While Seth is certainly correct that crypto will not solve the problem of betrayal, it is critical to solving a number of other problems facing citizens interested in living in a free society (such as impeding ubiquitous automated wiretapping).

    What Ed’s post (and Tim’s book) point out is that many obvious methods of government control over communications are stymied by widespread use of strong encryption. Which is another way of saying that many civil liberties ultimately depend on the widespread use of strong encryption.

    This means that, as calls for government regulation over internet technologies mount, hostility to the right to speak privately (i.e., use strong crypto) will also likely mount. We at EFF have spent decade preparing for the inevitable legal battles that will come as a result.

    In the meantime, those interested in exercising their right to speak privately may want to investigate Tor, a tool that combines encryption and anonymous proxying in ways that are good for civil liberties, and potentially bad for government efforts to regulate internet communications.

  9. Another, simpler way to put it is with this analogy: which do you trust to keep your stuff safe more? The law against stealing, or the lock on your door?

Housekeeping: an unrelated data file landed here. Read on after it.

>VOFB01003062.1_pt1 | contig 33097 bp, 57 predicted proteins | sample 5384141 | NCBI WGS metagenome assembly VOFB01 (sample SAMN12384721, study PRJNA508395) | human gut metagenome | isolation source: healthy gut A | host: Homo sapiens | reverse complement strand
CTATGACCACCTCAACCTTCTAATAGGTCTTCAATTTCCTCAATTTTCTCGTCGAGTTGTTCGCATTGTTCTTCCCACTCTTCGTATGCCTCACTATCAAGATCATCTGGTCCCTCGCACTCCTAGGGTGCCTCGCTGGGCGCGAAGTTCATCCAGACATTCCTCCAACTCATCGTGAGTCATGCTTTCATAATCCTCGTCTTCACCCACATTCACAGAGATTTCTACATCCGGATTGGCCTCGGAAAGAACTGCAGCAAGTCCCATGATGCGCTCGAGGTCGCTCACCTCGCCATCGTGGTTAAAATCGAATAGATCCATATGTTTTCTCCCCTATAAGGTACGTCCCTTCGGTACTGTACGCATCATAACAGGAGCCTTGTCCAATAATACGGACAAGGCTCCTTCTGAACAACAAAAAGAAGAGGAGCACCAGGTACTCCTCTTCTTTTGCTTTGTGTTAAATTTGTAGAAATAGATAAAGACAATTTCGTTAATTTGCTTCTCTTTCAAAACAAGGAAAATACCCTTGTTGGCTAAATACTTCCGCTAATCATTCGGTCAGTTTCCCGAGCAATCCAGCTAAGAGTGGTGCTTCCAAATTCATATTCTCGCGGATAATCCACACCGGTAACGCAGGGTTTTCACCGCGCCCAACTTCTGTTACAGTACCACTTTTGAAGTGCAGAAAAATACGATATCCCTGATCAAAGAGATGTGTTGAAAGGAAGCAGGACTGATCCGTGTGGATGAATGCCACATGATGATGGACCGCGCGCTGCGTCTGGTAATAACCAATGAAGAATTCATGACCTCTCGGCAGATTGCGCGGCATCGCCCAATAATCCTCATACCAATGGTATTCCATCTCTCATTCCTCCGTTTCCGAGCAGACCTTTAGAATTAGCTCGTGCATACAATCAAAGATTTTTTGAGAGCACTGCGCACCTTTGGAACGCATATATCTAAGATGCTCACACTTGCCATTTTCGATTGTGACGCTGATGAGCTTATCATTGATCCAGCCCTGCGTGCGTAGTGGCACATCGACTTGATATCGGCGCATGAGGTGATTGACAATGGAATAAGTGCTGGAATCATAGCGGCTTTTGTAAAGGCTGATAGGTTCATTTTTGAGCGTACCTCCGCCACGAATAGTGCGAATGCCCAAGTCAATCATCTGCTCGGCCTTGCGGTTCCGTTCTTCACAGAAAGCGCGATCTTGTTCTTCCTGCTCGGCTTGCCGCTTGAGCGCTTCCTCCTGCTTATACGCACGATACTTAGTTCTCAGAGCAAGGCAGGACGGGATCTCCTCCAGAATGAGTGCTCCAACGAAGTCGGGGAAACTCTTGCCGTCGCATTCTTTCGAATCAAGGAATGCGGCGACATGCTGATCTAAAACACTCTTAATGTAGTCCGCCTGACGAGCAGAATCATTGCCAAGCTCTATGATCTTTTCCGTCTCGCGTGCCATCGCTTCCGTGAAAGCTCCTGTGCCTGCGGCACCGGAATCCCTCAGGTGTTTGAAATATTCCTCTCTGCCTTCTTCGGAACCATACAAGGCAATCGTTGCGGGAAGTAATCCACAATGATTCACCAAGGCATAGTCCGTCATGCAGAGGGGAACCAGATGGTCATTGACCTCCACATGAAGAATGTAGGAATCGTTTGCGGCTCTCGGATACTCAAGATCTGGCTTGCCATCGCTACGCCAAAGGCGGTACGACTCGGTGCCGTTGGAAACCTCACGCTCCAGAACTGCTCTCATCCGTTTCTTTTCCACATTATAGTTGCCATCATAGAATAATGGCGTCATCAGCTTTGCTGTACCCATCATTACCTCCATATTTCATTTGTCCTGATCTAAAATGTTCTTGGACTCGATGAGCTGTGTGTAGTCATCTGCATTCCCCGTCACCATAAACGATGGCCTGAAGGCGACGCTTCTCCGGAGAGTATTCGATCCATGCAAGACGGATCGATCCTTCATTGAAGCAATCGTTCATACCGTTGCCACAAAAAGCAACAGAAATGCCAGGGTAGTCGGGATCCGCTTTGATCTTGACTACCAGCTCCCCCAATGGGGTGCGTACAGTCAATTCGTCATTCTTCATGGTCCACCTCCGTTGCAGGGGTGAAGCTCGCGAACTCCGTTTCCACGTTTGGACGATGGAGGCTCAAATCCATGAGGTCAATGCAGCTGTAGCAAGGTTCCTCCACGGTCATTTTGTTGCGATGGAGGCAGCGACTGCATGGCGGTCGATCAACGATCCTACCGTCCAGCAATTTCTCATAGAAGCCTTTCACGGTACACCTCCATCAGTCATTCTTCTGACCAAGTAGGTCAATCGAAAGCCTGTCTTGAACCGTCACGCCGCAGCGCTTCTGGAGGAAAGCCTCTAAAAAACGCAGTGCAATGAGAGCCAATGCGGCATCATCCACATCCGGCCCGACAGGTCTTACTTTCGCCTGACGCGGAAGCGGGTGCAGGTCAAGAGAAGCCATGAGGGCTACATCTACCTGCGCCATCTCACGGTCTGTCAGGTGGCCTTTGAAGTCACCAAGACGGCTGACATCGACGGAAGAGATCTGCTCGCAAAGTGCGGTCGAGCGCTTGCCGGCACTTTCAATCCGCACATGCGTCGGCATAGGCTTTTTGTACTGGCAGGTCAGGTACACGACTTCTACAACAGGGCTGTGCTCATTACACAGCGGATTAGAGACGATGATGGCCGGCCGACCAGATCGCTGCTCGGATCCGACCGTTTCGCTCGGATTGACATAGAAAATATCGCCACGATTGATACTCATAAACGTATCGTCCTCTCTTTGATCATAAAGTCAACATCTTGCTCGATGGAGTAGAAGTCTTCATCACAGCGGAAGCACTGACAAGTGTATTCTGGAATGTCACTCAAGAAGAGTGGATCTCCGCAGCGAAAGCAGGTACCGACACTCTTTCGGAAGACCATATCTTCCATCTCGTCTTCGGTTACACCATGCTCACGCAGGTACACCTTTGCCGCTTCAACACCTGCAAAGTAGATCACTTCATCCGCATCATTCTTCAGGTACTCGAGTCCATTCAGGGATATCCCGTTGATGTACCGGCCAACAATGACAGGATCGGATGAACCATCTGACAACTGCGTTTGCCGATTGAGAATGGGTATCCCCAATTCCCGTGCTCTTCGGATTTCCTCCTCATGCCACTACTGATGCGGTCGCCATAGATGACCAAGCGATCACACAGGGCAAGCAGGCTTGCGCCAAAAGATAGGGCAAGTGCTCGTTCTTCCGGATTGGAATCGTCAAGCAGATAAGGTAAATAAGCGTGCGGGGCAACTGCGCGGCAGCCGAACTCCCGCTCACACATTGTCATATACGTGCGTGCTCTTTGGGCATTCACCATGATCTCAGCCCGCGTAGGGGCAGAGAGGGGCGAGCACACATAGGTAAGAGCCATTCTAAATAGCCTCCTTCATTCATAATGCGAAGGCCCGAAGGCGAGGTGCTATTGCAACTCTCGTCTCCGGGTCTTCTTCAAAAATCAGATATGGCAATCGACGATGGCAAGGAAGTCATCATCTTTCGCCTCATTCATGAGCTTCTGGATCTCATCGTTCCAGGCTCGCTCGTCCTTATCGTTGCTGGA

10. Peter Clay says:

    And which do you trust to protect you from arbitary search and seizure more: the law, or the lock on your door?

  11. Obviously it’s best to have both.

    Another adage to keep in mind, though, is “the pen is mightier than the sword”. I don’t think it’s coincidence that widespread outbreaks of democracy and (nominally, at least) accountable governance followed swiftly on the heels of a certain invention of a certain Mr. Gutenberg…

  12. I think today it’s not enough to simply add some civil liberties into the mix. What must be done to create a more permanent freedom is to defang the government and make it rely on the people for its power. That’s why Switzerland is the oldest liberal republic in the west and has survived with its traditions intact for so long. The only societies in human history that have respected rights like the right to communicate (even in encrypted means) have been ones where the people had enough civic virtue to provide for their national defense without the aid of a powerful standing army.

    Call me a right-wing nut if you want, but the only free socities in human have had one thing in common: their standing army was at most a skeleton for a citizen army and their people were armed and ready to defend their communities. The moment that a society comes to rely on its government is the moment the government becomes the master.

  13. So — right to bear arms and right to bear crypto should go hand in hand?

  14. elkay elkay